NICOSIA (Reuters) – Cyprus’s entire cabinet was inoculated with the AstraZeneca vaccine against COVID-19 on Thursday in an attempt to win over a cautious public on the safety of the shots.
Some countries have limited use of the AstraZeneca vaccine to certain age groups or have suspended the doses altogether after European Union and British regulators confirmed possible links to rare blood clots.
Eight ministers, two deputy ministers and three other senior officials received AstraZeneca shots at a vaccination centre in the capital Nicosia.
“We want to send a strong message that what is important is the vaccination, and not the vaccine itself,” said Cypriot President Nicos Anastasiades, who received a shot of the Pfizer-BioNTech vaccine in January. Two other members of the cabinet had been inoculated previously based on their age.
Like some other EU countries, Cyprus temporarily halted AstraZeneca vaccinations in mid-March but resumed them shortly afterwards after the European Medicines Agency said the benefits of the shot far outweighed the risks.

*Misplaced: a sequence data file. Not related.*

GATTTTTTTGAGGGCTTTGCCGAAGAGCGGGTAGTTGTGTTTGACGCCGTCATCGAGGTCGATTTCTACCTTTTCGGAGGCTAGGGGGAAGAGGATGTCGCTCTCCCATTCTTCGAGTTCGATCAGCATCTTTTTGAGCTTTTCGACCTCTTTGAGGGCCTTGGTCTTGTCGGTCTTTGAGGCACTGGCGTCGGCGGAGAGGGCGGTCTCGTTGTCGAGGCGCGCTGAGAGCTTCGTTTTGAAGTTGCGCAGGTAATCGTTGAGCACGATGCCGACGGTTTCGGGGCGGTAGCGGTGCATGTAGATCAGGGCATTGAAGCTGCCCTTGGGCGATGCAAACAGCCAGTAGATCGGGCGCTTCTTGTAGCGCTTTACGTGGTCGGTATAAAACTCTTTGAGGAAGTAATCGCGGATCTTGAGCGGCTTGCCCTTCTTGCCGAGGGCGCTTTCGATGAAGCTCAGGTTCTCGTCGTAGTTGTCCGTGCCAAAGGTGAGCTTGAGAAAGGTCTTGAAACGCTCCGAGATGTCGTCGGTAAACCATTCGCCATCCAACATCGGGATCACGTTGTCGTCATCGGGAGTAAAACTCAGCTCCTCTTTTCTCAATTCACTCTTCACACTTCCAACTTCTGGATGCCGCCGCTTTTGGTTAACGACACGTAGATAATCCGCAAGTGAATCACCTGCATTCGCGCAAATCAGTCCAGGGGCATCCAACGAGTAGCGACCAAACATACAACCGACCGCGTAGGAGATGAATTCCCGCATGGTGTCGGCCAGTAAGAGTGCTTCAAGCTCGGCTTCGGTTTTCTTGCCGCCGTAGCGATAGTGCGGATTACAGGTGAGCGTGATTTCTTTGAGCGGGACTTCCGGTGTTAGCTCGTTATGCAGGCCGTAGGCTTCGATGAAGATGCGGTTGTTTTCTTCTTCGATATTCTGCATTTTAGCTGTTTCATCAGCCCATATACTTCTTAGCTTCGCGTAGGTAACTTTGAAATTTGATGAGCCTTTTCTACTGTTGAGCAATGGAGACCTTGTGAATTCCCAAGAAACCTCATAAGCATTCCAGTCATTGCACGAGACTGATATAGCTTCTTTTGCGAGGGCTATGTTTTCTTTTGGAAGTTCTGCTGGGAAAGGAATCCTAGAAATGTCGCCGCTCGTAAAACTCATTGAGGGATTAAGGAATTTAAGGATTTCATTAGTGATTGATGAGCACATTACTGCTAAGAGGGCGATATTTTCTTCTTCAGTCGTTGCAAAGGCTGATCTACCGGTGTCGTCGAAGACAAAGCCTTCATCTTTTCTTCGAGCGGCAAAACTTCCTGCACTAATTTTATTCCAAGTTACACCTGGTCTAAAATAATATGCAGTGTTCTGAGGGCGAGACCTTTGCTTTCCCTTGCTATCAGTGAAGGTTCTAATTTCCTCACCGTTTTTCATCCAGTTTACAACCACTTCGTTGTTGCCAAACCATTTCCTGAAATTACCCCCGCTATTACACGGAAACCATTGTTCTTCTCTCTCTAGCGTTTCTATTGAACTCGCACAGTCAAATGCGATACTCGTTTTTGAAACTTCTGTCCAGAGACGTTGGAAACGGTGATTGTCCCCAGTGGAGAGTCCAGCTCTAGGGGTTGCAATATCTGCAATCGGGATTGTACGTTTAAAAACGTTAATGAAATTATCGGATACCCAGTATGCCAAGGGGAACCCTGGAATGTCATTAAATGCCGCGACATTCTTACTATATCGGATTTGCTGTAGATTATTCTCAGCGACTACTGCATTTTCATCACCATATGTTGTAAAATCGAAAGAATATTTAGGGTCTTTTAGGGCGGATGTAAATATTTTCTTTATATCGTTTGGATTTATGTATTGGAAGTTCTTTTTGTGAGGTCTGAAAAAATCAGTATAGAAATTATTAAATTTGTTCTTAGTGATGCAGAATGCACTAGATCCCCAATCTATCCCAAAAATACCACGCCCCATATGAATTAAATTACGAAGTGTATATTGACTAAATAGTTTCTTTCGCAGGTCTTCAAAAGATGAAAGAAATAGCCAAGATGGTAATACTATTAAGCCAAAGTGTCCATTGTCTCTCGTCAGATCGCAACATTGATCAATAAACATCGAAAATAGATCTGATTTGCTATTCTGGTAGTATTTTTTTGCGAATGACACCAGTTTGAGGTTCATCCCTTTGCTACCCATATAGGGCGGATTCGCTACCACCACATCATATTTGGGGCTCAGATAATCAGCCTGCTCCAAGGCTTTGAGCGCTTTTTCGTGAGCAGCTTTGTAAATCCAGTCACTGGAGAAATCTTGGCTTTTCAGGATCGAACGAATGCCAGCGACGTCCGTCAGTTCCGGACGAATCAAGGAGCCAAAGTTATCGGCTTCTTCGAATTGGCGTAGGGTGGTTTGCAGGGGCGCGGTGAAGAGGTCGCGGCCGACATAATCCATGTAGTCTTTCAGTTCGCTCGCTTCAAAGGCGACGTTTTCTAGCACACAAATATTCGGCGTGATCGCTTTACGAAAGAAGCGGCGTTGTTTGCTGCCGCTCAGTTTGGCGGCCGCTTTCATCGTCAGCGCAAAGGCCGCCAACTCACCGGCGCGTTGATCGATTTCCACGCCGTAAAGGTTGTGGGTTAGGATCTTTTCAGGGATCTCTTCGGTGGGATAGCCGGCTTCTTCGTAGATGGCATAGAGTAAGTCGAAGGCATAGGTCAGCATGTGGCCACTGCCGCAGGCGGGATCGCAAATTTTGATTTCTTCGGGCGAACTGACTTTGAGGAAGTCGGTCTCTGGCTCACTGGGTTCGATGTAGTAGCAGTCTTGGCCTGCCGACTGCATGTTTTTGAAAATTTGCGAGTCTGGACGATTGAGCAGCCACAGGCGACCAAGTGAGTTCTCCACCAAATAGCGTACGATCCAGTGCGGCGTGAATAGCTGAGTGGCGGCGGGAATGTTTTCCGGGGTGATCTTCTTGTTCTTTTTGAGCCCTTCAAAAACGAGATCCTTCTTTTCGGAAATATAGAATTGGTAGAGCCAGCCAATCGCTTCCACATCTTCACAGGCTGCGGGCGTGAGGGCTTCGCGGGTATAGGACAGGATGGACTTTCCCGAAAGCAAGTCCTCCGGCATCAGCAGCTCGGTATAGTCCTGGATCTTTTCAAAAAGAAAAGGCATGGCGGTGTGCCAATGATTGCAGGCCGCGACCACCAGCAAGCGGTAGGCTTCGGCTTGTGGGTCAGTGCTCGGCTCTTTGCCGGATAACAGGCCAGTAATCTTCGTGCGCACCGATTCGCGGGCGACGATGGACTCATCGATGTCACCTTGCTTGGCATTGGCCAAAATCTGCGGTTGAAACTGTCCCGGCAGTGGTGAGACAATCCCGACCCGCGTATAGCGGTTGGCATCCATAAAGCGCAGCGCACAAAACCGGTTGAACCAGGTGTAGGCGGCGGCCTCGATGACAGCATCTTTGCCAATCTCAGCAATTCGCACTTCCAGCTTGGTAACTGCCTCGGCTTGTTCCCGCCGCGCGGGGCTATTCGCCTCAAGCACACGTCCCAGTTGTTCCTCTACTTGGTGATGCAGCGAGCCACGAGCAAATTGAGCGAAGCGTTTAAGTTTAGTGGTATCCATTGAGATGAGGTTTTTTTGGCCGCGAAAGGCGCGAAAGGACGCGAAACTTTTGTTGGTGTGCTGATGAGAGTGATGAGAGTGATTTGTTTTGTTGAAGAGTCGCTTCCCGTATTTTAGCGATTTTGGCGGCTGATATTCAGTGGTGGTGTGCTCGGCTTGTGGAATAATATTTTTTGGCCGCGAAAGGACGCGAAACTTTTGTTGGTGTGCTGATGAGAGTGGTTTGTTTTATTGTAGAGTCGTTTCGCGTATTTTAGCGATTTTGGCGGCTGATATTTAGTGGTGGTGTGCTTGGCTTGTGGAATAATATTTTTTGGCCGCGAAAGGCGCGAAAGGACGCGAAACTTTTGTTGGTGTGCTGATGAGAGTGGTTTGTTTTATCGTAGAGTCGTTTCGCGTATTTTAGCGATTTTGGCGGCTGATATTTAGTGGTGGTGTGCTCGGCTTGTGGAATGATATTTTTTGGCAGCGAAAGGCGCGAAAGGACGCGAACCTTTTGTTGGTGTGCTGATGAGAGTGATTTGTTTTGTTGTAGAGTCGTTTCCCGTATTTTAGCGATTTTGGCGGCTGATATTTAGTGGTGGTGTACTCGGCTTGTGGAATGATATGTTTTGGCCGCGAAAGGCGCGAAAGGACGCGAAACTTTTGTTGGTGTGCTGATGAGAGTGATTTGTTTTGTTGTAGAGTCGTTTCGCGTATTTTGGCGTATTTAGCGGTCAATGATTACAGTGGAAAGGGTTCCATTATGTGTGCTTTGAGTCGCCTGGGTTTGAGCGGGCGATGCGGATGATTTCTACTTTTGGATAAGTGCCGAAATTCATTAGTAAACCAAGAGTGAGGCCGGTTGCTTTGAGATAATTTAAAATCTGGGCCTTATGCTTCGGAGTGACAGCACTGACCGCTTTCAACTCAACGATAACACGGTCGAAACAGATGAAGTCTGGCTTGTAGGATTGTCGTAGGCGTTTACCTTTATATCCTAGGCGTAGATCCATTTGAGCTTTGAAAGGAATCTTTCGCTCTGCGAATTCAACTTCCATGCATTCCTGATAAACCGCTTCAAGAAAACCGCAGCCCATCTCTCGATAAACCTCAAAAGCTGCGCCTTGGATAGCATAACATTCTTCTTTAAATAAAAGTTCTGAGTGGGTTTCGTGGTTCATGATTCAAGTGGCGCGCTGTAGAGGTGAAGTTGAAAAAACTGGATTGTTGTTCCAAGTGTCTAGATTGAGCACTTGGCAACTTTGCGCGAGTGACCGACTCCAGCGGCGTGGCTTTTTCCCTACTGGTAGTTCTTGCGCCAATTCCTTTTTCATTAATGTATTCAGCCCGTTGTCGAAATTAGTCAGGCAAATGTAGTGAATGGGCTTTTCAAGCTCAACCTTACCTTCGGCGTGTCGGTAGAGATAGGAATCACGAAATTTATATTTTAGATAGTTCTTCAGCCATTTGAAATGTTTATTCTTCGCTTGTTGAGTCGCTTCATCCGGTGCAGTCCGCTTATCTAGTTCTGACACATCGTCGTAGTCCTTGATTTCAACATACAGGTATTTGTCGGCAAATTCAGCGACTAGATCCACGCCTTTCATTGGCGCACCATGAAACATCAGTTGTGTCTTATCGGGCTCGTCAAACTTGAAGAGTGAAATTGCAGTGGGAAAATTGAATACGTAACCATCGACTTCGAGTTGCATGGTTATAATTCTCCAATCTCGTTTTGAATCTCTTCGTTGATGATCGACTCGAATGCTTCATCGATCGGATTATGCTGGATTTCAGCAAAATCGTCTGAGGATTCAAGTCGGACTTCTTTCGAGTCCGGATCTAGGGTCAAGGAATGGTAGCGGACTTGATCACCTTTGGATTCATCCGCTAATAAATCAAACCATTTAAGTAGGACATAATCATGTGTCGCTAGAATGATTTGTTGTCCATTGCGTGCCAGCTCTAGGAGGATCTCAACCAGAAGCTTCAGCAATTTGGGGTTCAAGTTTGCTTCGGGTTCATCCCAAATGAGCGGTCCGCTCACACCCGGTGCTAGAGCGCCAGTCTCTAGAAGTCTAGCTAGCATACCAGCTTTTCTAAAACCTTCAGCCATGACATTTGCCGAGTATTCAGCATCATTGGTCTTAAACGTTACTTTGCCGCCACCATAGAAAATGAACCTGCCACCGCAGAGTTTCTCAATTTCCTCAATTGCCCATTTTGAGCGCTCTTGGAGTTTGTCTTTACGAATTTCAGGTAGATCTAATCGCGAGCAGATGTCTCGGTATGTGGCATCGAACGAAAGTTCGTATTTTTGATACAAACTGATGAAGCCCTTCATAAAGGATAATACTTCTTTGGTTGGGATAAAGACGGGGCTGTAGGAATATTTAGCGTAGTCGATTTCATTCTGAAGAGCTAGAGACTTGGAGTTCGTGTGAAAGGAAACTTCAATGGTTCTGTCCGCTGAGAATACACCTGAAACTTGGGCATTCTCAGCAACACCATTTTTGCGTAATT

However, there have been widespread reports of a slower take-up of the vaccine in favour of the other shots available, made by Pfizer and Moderna.
At the present rate, Cyprus can expect to have vaccinated 70% of its population by the end of June, therefore acquiring herd immunity, Health Minister Constantinos Ioannou said.
Cyprus has to date reported 53,254 cases of COVID-19 and 277 deaths.
(Reporting By Michele Kambas; Editing by Gareth Jones)